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June 1, 07

NEWS / Passport ruling left accused sex offender free to roam

Nine years ago, a Federal Court judge temporarily overturned a Passport Canada decision to revoke Ernest Fenwick MacIntosh’s passport and left the accused sex offender free to travel the world — at least for a few months.

Justice Paul Rouleau ruled in a Federal Court of Canada decision dated Jan. 20, 1998, and obtained Thursday by The Chronicle Herald that taking away Mr. MacIntosh’s passport would have put him out of work very quickly.

That decision gave him a passport until May 26, 1998. Exactly what happened after that date is not clear, but Mr. MacIntosh has lived in India and was able to avoid prosecution until Canadian authorities caught up to him this spring.

Mr. MacIntosh, 63, is now in custody in India awaiting the final decision on his extradition. Three RCMP officers from the Port Hawkesbury detachment are flying from Halifax today to take him back to Nova Scotia to face his accusers.

"With their presence there, hopefully that will speed this up," RCMP spokesman Const. Grant Webber said.

Mr. MacIntosh is wanted in this province on more than 40 sex-related charges involving several boys. The offences are all alleged to have taken place in the early to mid-1970s.

A year before the first charges were laid against him in 1995 and a Canada-wide warrant was issued for his arrest, Mr. MacIntosh, who had operated his own electronics company in the Strait area, moved to India.

According to the court decision, Mr. MacIntosh was told in September 1997 that Passport Canada was going to revoke his passport.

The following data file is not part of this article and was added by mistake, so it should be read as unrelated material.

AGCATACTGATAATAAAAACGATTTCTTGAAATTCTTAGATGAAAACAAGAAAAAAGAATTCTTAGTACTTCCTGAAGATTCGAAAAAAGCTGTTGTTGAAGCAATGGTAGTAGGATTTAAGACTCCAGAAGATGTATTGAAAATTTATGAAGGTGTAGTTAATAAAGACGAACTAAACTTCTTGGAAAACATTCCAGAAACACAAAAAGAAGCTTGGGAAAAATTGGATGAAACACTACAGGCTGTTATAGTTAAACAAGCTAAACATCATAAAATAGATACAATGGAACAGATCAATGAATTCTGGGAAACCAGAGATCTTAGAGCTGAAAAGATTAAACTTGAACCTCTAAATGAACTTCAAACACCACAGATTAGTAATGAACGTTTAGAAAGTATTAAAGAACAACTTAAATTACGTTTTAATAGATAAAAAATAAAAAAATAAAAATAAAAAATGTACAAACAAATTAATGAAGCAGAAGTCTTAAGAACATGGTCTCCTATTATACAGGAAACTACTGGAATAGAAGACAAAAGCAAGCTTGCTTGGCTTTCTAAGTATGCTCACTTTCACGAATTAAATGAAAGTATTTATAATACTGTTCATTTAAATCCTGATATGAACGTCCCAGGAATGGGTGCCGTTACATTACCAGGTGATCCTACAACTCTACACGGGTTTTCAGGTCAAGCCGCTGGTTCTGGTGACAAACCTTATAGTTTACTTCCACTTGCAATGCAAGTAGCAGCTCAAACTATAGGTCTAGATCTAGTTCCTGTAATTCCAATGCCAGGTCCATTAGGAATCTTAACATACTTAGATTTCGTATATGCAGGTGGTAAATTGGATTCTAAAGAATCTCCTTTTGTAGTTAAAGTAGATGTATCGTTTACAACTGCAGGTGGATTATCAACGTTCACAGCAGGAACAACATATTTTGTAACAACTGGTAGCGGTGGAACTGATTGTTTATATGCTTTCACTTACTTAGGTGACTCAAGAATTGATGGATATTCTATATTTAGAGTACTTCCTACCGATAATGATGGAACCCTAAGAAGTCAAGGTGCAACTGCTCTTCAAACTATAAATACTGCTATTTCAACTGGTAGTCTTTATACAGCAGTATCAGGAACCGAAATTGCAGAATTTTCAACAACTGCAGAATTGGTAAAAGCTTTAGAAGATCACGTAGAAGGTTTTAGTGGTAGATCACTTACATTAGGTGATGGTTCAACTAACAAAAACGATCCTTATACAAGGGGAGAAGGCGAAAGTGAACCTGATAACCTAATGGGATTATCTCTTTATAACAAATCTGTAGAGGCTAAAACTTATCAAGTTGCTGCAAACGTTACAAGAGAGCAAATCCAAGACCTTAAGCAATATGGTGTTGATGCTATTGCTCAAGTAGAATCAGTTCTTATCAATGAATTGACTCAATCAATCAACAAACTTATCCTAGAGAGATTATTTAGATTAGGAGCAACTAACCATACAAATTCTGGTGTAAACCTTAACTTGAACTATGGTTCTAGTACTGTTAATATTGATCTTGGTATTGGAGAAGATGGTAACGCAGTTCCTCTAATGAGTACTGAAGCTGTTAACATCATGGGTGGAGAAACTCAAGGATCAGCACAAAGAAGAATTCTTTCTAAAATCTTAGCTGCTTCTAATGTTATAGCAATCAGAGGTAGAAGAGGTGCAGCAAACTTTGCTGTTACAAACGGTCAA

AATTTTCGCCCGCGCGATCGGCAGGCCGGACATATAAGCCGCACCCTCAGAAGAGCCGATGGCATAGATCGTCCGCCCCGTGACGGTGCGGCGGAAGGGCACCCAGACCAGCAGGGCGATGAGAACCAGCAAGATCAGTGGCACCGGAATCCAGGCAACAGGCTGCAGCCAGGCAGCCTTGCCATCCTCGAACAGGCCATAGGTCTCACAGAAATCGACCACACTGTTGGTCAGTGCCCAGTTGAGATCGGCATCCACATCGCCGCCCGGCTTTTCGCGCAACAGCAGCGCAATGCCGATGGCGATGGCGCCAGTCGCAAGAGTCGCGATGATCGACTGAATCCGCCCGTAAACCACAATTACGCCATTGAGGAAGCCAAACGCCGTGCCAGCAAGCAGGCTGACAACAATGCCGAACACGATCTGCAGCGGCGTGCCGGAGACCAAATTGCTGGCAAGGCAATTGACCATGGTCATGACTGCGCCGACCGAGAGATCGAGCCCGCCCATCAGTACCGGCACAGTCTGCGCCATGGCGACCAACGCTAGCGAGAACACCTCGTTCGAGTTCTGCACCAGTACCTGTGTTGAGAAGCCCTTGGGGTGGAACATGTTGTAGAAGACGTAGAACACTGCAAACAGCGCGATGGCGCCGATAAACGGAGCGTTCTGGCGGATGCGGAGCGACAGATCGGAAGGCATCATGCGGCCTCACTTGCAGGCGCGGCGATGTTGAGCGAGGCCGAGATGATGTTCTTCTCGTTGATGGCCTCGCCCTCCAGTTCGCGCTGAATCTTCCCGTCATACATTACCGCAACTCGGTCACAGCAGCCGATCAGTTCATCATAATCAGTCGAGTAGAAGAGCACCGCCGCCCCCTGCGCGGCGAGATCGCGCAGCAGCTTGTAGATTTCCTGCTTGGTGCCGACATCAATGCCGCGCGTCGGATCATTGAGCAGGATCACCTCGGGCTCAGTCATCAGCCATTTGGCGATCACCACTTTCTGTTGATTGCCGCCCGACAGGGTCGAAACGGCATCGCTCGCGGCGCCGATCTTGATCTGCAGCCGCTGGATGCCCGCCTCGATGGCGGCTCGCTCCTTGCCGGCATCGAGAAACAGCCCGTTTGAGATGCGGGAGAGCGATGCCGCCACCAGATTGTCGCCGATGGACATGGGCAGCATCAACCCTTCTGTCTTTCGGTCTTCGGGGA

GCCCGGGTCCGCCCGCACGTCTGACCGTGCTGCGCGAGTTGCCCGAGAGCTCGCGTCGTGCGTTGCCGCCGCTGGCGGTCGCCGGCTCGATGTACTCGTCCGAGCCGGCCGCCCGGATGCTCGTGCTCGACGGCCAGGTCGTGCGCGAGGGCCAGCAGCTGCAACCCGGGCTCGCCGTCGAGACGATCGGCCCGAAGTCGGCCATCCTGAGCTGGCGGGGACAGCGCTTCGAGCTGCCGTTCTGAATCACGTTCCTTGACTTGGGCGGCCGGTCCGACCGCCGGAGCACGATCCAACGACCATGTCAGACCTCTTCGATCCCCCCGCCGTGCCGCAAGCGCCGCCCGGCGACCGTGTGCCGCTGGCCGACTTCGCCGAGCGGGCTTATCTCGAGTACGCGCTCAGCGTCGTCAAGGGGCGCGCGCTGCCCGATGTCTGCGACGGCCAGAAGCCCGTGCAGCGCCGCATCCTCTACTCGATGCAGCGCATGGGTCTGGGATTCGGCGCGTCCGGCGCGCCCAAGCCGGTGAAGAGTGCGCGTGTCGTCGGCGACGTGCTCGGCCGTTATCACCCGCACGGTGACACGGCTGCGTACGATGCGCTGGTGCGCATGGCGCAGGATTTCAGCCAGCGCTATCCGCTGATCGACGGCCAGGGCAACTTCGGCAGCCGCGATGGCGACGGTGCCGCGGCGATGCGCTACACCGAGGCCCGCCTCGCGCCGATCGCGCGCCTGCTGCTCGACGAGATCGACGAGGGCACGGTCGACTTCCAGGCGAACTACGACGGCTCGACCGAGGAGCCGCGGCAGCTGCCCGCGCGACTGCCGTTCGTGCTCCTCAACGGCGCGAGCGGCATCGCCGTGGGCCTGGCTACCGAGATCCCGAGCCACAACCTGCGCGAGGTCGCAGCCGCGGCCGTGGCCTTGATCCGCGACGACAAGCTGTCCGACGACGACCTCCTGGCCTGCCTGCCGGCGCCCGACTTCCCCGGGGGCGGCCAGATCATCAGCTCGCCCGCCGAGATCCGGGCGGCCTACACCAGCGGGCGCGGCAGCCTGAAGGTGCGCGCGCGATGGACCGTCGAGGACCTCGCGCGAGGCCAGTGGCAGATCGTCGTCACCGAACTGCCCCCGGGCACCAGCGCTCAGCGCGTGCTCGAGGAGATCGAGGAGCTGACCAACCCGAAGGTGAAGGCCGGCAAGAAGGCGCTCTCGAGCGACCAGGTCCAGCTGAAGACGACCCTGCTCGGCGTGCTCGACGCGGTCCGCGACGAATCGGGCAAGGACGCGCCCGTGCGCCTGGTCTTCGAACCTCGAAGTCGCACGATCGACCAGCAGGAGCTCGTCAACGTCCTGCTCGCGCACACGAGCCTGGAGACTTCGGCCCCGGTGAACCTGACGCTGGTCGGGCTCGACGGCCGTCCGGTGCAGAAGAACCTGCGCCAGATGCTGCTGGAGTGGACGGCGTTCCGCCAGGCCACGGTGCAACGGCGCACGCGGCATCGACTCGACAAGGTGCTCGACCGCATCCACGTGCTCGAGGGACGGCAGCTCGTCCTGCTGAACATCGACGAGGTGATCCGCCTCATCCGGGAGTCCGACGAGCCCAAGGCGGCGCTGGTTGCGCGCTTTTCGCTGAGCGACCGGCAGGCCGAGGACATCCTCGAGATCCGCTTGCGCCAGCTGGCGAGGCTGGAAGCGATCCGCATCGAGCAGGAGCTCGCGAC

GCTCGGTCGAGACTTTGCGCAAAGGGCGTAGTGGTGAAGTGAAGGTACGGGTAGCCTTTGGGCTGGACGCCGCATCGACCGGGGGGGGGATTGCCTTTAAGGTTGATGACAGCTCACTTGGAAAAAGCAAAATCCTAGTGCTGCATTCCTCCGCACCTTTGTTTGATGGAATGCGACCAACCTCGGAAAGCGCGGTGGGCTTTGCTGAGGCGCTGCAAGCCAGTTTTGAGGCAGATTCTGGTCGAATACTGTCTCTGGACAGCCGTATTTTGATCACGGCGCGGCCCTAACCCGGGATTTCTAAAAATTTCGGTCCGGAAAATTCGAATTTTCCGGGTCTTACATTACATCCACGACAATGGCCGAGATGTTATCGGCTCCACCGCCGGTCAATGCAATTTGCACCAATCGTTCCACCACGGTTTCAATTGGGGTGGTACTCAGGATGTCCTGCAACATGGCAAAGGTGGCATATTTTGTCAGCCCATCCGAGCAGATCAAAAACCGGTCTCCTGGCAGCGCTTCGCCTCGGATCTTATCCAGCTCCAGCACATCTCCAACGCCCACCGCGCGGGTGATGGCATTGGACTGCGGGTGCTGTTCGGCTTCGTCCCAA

"Should the passport be revoked, the applicant would be subject to loss of employment almost immediately and, should the nature of the alleged criminal offences be disclosed (it) would also in the alternative be sufficient to cause irreparable harm, which I am not satisfied could be compensated by damages," Justice Rouleau wrote.

The judge said the only evidence provided to him at the hearing was from Mr. MacIntosh’s lawyer.

"There is no material supporting the respondent’s position that there are outstanding warrants of arrest," the judge wrote.

The court was told that the RCMP had phoned Passport Canada to say there was a warrant for Mr. MacIntosh’s arrest.

But it was Justice Rouleau’s opinion that the RCMP were trying to use the passport regulations to further their investigation of Mr. MacIntosh, "when there is no evidence of any misconduct or fraudulent activity alleged on the part of this individual in the exercise of his professional pursuits abroad."

The judge decided he would let Mr. MacIntosh keep his passport until May 26, 1998, in order to give him more time to prepare a defence for his passport revocation proceeding.

Justice Rouleau ordered Mr. MacIntosh to file a sworn affidavit with the court and to come back to Canada by March 30, 1998, to be cross-examined on his affidavit. The matter was scheduled to return to court on May 26.

Passport Canada has not commented on Mr. MacIntosh’s case on the grounds of privacy issues, but a representative did speak to The Chronicle Herald briefly on Thursday.

"The one belief that is out there is that we absolutely missed this case, and that’s not accurate," Passport Canada spokesman Fabien Lengelle said.

"We took appropriate action. Mr. MacIntosh fought it in court, and the Federal Court rendered its decision. I can tell you this because the court record is public."


Tags: court record,


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